Superior lambs identified through ultrasound scanning are now scanned through a Computer Tomography (CT) Scanner in Edinburgh which shows lean meat, fat and bone quantities in the carcass with close to 100% accuracy. This gives an added accuracy to the lean index and highlights exceptional animals that may not have been highlighted by ultrasound measurements. An EBV for muscularity can now be calculated based on the thickness of the muscle at a given distance (100mm) down the bone in the hind leg. The two highest muscularity sheep found by 2003 are Rutland Alamos (ZFY 0025) and our own Lowerye Del Boy (ZVY 3198) who both have muscularity EBV's of around 8.30.
In 2004 the next progression in performance recording is taking place in the form of an across breed analysis. Connectedness through common genetics is such within the Charollais breed that a meaningful comparison can be made between all recording flocks in the breed rather than just within a sire reference scheme. Other changes to the index in 2004 include the incorporation of the muscularity EBV, calculated from the measurements made by CT described above. Another change is the application of the ATAN mathematical function to the fat depth EBV to penalise the index of excessively lean sheep, those that breed lambs that are perceived to be slow to finish on a traditional, forage based, diet.
Index is however not the whole story. As stated earlier, an animal's index is made up of individual trait EBV's. In order to select a ram best suited to a management system we need to decide which of those traits are most important. For instance, a very low fat EBV will give a high overall index but the progeny are unlikely to finish on a low input, forage based system such as the typical British spring-lambing flock. They would however perform very well on an intensive early-lambing system with high input levels, resulting in higher carcass weights at a given fat class. This problem has been addressed to a great extent by the application of the ATAN function mentioned earlier. A common complaint from farmers buying a high index ram is that the "lambs wont finish without feeding", the answer is almost always that they have used the wrong type of ram for their production system. In the Lowerye commercial flock, we use ram lambs from the top 5% of the sire reference scheme selected for high growth rate and muscle depth (obviously important traits on any system) but not excessively low levels of fat. As a result, we finish March born lambs from medium sized Texel-x ewes at 40-48 kgs (depending on market requirements) and off a forage diet only.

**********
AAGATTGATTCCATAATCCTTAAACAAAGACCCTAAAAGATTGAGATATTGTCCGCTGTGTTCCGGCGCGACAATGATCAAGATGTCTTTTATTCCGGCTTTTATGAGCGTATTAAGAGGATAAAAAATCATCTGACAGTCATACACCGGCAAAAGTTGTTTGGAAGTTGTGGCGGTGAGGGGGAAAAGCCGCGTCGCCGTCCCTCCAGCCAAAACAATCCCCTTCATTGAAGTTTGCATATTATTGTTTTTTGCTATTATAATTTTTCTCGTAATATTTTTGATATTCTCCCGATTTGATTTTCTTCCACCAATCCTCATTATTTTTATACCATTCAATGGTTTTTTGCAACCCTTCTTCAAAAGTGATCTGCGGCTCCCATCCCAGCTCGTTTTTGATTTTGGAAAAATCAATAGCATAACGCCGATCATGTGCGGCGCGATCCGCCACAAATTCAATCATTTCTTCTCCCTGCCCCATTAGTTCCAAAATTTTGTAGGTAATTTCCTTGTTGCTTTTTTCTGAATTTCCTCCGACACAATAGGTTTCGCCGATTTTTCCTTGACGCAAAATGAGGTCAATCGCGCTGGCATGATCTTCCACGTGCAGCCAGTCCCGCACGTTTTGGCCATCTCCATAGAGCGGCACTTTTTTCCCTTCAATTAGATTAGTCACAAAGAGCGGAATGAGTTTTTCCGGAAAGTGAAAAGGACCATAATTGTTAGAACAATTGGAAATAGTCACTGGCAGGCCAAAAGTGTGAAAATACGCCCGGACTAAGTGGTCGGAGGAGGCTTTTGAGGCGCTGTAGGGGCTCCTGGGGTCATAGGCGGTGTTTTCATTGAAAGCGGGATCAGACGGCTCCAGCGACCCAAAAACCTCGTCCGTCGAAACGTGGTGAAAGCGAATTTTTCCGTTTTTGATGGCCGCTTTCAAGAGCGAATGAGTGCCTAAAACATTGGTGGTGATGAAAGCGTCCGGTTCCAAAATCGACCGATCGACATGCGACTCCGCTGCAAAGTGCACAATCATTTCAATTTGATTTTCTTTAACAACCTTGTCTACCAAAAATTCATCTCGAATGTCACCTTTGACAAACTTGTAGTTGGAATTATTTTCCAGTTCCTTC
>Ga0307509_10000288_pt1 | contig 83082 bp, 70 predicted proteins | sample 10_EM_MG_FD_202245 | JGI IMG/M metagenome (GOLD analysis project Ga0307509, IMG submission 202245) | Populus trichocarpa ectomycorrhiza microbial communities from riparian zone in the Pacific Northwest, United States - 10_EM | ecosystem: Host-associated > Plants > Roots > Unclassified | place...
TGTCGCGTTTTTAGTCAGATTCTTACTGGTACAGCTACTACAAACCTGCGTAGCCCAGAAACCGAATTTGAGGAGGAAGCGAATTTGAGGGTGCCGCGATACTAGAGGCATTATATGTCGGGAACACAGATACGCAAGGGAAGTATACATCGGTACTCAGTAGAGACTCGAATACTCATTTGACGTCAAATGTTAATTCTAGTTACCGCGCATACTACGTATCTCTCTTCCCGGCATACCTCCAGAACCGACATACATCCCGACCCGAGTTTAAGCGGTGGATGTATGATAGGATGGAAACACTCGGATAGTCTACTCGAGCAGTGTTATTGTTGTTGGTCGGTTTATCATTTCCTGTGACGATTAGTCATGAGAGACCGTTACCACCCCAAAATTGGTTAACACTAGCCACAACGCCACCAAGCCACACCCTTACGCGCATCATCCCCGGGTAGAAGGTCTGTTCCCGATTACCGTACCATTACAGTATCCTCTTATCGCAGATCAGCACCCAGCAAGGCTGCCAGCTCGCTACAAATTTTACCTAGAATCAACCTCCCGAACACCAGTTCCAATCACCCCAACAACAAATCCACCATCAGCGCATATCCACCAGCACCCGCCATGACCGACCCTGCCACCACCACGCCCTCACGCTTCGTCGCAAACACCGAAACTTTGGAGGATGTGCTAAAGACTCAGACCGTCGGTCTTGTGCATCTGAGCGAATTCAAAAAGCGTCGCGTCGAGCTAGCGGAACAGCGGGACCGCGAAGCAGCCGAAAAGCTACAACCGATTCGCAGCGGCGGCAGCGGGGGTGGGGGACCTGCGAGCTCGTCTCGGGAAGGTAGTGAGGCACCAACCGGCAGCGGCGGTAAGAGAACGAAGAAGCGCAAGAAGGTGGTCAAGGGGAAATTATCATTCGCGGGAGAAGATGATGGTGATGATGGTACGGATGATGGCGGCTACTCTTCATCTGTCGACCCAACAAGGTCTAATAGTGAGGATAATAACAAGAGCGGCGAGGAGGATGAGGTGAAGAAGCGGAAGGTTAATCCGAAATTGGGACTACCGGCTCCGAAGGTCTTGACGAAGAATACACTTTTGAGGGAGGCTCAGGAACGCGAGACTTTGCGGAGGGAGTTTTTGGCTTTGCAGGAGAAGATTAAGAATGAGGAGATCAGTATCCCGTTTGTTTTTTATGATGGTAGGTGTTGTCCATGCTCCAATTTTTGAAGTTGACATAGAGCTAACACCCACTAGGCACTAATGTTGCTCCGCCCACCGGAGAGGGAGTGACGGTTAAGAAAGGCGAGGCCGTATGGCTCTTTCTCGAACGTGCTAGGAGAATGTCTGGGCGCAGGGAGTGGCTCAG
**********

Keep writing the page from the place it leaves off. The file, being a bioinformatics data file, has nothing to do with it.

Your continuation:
Recent farm scale trials have indicated that the faster growing and leaner carcasses produced from using high index rams is worth at least an extra £2 per crossbred lamb to the commercial producer. Depending on the lambing period, this is worth between £600 and £1,000 additional income over a ram's lifetime. Several farms have demonstrated an additional income of £6 to £12 per ewe mated. This benefit can be even more if a ram is used more widely, through AI. We sold a shearling ram with scheme index of 265 at the 1998 Premier Sale to a consortium of farmers wishing to try a high index ram through AI, primarily on early lambing ewes. That ram was used on several hundred ewes in the first year through cervical AI. These farmers reported a significant increase in sale weights at a similar fat class and the lambs reached these weights on average two weeks earlier than lambs sired by their old rams. They are all now convinced as to the benefits of purchasing rams on the basis of their Sire Reference performance figures.
We have many other commercial farmers who purchase rams privately on the farm on the basis of scheme indices, all of whom have been totally convinced through experience. The number of these enlightened customers is growing annually.
Our average eye muscle depth, measured by ultrasound scanning, has increased by a huge 33% in the decade since we started recording and selecting on those records. In the real world, that equates to a chop with a third more meat in it!